What does breastfeeding a toddler look like?
It looks like this:
- Wake up in the morning to snuggles and milk.
- Sometimes wake up in the middle of the night to milk. (Which then usually turns into an all nighter of waking up periodically just enough to notice the contortion of your body squished onto your husbands while the toddler takes up 3/4 of the bed. This is not an exaggeration. Then, you wake up in the morning to snuggles and milk...so...it isn't so bad.)
- Milk during afternoon downtime.
- Sometimes mid-morning milk snack.
- Snuggles and milk before bed.
- Definitely milk after getting hurt.
- You find they are milk contortionists.
- Sometimes it's frustrating.
- Mostly it is lovely.
- It is snuggly.
- It is comforting to the child.
- It is easy.
- It is nutritious.
- Immune factors in breastmilk seem to increase the longer a woman lactates.
"Human milk in the second year postpartum contained significantly higher concentrations of total protein, lactoferrin, lysozyme and Immunoglobulin A, than milk bank samples, and significantly lower concentrations of zinc, calcium, iron and oligosaccharides.”
— Perrin 2016*
And then this one:
In the second year (12-23 months), 448 mL of breastmilk provides:
- 29% of energy requirements
- 43% of protein requirements
- 36% of calcium requirements
- 75% of vitamin A requirements
- 76% of folate requirements
- 94% of vitamin B12 requirements
- 60% of vitamin C requirements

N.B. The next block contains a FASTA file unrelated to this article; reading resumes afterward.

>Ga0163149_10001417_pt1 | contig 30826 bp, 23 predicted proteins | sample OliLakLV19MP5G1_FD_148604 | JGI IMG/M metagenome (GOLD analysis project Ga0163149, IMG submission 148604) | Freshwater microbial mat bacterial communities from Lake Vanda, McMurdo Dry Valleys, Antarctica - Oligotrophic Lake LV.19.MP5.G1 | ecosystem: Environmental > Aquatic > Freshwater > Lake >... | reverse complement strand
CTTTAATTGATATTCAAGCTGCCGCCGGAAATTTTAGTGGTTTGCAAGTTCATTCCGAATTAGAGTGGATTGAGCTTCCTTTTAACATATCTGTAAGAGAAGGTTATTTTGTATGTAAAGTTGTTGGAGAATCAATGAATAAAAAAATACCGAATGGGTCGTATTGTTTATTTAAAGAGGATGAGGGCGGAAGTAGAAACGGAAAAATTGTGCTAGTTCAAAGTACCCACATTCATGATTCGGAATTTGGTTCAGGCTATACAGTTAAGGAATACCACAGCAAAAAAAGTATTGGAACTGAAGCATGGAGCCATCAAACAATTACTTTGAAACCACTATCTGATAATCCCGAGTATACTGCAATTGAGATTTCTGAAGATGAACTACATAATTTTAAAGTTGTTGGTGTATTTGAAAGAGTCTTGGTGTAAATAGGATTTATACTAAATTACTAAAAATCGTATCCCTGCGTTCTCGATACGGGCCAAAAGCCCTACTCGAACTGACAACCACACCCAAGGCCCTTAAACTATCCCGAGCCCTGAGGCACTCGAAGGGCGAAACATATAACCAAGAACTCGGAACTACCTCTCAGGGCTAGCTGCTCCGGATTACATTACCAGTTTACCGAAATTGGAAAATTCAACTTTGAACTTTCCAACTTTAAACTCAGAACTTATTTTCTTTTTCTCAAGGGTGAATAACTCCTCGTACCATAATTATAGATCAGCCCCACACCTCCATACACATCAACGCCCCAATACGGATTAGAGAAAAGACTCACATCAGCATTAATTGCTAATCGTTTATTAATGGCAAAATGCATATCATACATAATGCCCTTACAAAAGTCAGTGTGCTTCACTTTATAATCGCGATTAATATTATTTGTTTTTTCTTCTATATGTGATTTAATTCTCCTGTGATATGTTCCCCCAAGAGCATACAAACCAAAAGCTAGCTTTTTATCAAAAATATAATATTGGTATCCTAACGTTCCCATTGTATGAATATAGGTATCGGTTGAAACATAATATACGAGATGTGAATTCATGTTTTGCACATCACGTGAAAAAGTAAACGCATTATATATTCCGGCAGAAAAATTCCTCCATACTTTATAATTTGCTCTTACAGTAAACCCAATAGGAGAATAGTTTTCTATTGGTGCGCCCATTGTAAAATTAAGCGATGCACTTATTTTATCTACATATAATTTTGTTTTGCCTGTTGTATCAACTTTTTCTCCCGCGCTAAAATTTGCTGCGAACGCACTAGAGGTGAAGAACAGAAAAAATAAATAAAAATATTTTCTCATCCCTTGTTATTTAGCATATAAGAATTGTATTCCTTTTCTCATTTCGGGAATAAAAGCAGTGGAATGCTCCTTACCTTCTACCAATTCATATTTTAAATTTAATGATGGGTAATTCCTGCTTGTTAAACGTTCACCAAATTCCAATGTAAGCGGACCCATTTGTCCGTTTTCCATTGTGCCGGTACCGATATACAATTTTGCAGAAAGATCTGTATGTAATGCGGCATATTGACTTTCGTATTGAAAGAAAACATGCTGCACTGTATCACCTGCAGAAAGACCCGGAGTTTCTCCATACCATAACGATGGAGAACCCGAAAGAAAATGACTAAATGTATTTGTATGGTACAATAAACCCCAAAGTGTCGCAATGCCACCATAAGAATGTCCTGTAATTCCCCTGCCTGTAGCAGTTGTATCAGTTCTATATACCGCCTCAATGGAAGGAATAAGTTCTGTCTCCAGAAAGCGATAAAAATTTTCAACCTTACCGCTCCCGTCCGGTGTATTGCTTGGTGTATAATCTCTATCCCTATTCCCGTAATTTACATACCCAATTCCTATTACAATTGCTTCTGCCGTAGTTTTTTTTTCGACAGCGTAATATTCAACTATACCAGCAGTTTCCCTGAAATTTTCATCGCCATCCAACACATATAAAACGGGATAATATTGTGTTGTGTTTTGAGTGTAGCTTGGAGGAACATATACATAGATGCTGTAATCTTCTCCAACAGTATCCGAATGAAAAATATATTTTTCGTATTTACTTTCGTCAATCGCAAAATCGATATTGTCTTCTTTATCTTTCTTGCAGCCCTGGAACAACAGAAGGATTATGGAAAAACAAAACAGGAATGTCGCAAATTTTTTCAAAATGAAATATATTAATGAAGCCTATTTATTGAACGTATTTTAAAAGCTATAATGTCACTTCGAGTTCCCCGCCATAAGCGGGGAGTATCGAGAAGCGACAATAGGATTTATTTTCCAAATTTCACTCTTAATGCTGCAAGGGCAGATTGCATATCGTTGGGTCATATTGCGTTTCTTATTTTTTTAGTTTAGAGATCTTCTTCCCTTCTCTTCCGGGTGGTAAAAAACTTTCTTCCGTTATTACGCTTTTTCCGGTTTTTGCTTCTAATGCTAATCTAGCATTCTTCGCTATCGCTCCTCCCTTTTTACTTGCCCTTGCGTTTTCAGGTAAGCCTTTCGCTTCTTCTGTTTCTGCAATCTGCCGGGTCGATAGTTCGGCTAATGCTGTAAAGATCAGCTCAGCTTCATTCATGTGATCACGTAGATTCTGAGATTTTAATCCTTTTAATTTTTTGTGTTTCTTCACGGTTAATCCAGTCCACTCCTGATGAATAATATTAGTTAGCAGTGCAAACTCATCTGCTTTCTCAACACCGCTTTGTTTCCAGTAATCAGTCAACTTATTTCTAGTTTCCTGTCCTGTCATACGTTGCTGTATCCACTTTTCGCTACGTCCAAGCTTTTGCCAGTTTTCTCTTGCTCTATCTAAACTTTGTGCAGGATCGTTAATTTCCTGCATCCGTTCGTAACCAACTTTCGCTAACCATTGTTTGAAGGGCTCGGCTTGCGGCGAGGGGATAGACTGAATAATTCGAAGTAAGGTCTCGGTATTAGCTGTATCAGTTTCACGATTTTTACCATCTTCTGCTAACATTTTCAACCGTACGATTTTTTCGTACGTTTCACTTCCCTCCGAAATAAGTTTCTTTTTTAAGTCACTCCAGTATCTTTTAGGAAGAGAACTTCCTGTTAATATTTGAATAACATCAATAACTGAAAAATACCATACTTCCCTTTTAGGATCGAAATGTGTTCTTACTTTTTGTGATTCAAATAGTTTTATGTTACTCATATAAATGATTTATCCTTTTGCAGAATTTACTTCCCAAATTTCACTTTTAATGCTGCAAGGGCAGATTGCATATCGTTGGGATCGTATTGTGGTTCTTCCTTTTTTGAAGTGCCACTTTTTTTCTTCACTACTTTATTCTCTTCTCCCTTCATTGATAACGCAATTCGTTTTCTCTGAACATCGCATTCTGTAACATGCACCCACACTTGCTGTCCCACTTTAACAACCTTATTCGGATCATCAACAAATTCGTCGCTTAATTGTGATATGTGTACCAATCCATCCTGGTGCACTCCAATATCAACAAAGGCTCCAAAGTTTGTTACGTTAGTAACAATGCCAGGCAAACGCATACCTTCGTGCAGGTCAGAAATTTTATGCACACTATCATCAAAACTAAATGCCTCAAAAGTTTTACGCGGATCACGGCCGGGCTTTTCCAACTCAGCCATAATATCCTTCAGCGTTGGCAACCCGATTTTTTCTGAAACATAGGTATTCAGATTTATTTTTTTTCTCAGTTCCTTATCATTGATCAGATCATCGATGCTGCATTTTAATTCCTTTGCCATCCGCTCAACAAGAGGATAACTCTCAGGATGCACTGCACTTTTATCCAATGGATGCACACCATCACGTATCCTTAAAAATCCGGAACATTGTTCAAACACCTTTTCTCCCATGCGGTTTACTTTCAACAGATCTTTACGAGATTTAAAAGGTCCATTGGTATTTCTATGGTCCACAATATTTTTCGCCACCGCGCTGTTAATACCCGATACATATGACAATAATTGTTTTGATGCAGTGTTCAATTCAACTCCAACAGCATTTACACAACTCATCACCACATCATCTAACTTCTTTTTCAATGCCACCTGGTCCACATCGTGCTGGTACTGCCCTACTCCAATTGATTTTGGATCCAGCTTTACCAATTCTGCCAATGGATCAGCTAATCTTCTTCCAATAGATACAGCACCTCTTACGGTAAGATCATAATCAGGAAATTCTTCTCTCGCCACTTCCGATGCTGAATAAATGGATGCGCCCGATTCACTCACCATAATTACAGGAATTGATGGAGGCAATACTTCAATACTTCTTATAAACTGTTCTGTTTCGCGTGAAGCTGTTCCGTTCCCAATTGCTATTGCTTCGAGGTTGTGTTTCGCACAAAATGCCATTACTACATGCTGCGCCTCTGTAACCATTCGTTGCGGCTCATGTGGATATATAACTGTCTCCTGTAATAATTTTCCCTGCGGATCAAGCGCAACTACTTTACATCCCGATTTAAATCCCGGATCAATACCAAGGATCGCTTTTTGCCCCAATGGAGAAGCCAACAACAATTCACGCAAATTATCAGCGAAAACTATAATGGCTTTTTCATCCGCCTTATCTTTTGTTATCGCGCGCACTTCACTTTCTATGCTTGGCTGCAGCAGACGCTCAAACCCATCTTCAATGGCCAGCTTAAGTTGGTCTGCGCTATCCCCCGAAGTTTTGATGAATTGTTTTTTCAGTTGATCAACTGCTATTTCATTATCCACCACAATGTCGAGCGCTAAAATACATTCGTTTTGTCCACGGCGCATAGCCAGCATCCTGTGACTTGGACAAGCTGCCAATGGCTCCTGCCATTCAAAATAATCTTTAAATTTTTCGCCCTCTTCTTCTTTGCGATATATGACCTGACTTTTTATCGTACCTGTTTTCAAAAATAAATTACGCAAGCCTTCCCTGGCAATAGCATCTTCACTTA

-Dewey 2001 **
These are especially comforting for a mother especially on the days filled with chips and popsicles. Not only is the toddler still getting comfort, they are also still receiving vital nutrients and immune boosting power!
Keep in mind, the thought of breastfeeding a three year old may sound weird, especially if you haven't had your baby yet. But, you do not start out breastfeeding a toddler. You start by feeding newborn, and it slowly, very slowly, evolves into breastfeeding a one year old, then a two year old and possibly beyond. If the mother is content to allow the baby or toddler to wean themselves then breastfeeding should continue. If you have a hard time feeling content with breastfeeding I recommend talking to experienced pro-breastfeeding moms who understand and can support whatever decision you make.
This wonderful, nurturing practice is vital to baby's health and wellbeing. If for some reason you cannot breastfeed (which accounts for only 2% of the world's population), allowing a baby to still suck on you instead of a pacifier will continue (or develop) the infant bond and can increase your bond in really special ways.
I have breastfed all four of my kids past age one. Rico breastfed until he was 34 months old. Fredhead was 18 months when he weaned. Wheezer weaned at just over 15 months and Mimi is going strong at over 37 months now. Each child is different. Each breastfeeding relationship is different. Allow it to unfold as it will and if you can, try to make peaceful decisions about ending your breastfeeding relationship with the child at whatever point in the journey you are.
Have you breastfed a toddler? Have you tandem nursed? Were you supported on your breastfeeding journey? What would have been helpful for you to know or understand?
*Perrin MT, Fogleman AD, Newburg DS, Allen JC. A longitudinal study of human milk composition in the second year postpartum: implications for human milk banking. Matern Child Nutr. 2016 Jan 18. doi: 10.1111/mcn.12239.
**Dewey KG. Nutrition, Growth, and Complementary Feeding of the Breastfed Infant. Pediatric Clinics of North American. February 2001;48(1).
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